When Houston Cypress headed to Ultra Music Fest last weekend, his only plan was to dance the day away. But then the Miccosukee Tribe member saw the dozens of partiers writhing around in Native American headdresses at Bayfront Park.
Cypress, a well-known environmental and gay-rights activist, felt the faux Native American attire was disrespectful. Headdresses are powerful symbols to real tribal members, he says, so he was upset to see them used as props at an EDM fest.
"Headdresses are earned status symbols in our community. It takes training and accomplishments and real sacrifices to earn the right to wear them, so it felt like they were stepping on our sovereignty," Cypress says. "By wearing them, they were not only erasing our history, but also who we are today."
Cypress, who wore traditional Miccosukee clothing to the festival, quickly came up with an ingenious plan: He asked the partiers in fake headdresses to pose alongside him, an actual Native American in traditional clothing. The Ultra-goers were happy to take the pics, Cypress says.
The resulting photos are a jarring case study in cultural appropriation. Cypress says that as he posed for the photos, he thought back to his own tribe's history as an object of curiosity for white tourists.
"My community used to be on display in tourist villages along the Miami River," he says. "That was a disheartening time because they felt like they were like sideshow freaks. So that was the idea I used — let's turn the camera on these people who want to be Indians."
There's been a years-long pushback from some Native American activists against headdresses and other faux-Indian costumes at music festivals. Cypress says he knew some partiers still wore them at Coachella and other big fests, and he had read that A Tribe Called Red, a First Nations hip-hop group, had gone so far as to ban the costumes at their shows.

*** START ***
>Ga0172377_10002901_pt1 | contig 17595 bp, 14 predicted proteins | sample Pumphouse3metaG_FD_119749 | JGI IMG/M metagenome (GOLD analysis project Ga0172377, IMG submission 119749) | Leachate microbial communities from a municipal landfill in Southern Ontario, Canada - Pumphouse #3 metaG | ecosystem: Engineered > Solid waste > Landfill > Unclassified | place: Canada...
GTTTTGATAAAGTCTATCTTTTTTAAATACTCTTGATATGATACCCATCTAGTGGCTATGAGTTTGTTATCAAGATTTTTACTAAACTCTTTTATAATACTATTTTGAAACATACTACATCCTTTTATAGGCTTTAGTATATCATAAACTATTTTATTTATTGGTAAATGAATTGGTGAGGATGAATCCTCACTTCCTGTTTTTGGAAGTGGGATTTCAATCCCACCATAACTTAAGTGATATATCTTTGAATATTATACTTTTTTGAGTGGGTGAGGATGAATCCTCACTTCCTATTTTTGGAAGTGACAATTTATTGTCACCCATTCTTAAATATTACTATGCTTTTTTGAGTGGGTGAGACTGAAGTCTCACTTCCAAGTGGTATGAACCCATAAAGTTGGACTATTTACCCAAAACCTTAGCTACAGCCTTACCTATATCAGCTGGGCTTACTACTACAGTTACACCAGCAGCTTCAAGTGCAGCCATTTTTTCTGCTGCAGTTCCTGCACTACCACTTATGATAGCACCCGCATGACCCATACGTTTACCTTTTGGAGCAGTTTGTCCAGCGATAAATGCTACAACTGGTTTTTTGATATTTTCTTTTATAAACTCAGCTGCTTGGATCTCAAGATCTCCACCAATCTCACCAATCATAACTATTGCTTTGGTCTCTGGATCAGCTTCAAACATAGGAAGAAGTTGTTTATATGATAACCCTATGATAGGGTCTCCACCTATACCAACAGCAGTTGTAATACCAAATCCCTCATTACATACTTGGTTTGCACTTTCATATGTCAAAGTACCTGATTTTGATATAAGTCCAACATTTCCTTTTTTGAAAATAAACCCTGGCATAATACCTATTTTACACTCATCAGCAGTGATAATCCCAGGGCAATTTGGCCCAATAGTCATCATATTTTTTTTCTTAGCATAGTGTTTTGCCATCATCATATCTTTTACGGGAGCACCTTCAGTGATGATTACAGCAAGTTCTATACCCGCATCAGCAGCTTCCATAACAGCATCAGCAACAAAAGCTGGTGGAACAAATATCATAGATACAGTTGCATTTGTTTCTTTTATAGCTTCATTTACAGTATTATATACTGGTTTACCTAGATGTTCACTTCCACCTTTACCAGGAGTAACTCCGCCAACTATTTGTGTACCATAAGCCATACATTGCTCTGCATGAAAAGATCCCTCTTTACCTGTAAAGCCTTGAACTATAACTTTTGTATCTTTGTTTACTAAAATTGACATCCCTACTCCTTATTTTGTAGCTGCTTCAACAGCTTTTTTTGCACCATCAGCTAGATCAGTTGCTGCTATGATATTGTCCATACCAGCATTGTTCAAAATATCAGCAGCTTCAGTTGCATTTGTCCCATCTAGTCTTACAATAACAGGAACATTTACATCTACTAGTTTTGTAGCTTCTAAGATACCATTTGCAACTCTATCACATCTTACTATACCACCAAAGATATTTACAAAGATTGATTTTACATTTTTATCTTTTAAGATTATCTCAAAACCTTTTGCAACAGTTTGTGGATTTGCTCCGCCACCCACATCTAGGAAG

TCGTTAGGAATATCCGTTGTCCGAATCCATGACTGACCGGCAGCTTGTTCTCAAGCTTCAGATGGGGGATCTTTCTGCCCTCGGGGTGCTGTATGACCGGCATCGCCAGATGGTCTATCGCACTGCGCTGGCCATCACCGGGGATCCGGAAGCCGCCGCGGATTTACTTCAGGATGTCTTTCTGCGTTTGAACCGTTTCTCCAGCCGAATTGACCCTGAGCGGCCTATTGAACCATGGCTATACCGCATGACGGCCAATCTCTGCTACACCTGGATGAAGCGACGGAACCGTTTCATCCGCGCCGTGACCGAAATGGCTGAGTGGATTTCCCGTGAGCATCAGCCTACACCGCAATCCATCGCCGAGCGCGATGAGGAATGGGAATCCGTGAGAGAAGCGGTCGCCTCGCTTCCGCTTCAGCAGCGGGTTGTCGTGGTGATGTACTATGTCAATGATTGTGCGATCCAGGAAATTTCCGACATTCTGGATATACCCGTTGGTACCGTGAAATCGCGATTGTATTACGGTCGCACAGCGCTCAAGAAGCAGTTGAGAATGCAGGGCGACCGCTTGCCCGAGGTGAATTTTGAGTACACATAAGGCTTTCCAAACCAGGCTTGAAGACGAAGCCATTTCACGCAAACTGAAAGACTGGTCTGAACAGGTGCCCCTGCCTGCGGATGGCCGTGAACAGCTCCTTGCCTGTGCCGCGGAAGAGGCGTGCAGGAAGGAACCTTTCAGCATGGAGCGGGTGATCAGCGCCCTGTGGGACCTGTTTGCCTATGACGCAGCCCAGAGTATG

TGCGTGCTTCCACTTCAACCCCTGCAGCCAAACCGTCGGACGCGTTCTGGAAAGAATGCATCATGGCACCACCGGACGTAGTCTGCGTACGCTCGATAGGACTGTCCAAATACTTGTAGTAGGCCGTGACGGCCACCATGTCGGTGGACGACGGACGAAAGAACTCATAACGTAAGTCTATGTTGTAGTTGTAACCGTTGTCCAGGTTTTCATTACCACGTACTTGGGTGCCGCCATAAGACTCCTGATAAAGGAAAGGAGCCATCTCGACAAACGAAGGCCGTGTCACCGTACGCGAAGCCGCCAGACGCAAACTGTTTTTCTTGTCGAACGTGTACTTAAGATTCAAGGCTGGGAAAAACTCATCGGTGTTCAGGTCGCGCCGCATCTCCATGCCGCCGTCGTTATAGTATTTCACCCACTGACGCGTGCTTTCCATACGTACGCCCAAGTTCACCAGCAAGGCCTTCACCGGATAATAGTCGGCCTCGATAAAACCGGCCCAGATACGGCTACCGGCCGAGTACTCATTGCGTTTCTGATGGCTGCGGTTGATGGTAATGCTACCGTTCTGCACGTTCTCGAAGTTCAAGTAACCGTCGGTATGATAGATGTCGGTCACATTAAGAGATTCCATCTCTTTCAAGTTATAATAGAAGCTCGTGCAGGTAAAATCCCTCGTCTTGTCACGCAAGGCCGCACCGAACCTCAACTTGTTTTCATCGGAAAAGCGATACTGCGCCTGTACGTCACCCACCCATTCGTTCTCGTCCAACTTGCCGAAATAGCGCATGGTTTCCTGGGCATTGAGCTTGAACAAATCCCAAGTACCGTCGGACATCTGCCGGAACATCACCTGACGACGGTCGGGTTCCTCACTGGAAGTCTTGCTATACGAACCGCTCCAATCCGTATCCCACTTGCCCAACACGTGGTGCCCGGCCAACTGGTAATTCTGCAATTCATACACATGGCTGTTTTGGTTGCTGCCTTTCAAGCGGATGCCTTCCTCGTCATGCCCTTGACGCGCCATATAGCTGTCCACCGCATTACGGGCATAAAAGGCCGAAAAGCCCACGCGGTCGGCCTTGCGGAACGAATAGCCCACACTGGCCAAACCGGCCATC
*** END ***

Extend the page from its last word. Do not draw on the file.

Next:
But Cypress says that before this weekend, he had no clue Ultra-goers still donned headdresses.
"It homogenizes our diversity," he says of the Indian costumes. "We're such a diverse people and it makes us into one cheap stereotype."
Cypress says he tried to talk to some of the Ultra-goers wearing headdresses, but the concert was too loud for real discourse. He hopes his photos spark conversation about what the costumes mean and whether they're appropriate at shows like Ultra.
"I wish that it wasn't still happening, but it's also a good opportunity to talk about
Despite his side project documenting the headdresses, Cypress says he still enjoyed his visit to Miami's longest-running dance party.
"I totally lost myself in the groove," he says. "I had a great time."
Keep Miami New Times Free... Since we started Miami New Times, it has been defined as the free, independent voice of Miami, and we would like to keep it that way. Offering our readers free access to incisive coverage of local news, food and culture. Producing stories on everything from political scandals to the hottest new bands, with gutsy reporting, stylish writing, and staffers who've won everything from the Society of Professional Journalists' Sigma Delta Chi feature-writing award to the Casey Medal for Meritorious Journalism. But with local journalism's existence under siege and advertising revenue setbacks having a larger impact, it is important now more than ever for us to rally support behind funding our local journalism. You can help by participating in our "I Support" membership program, allowing us to keep covering Miami with no paywalls.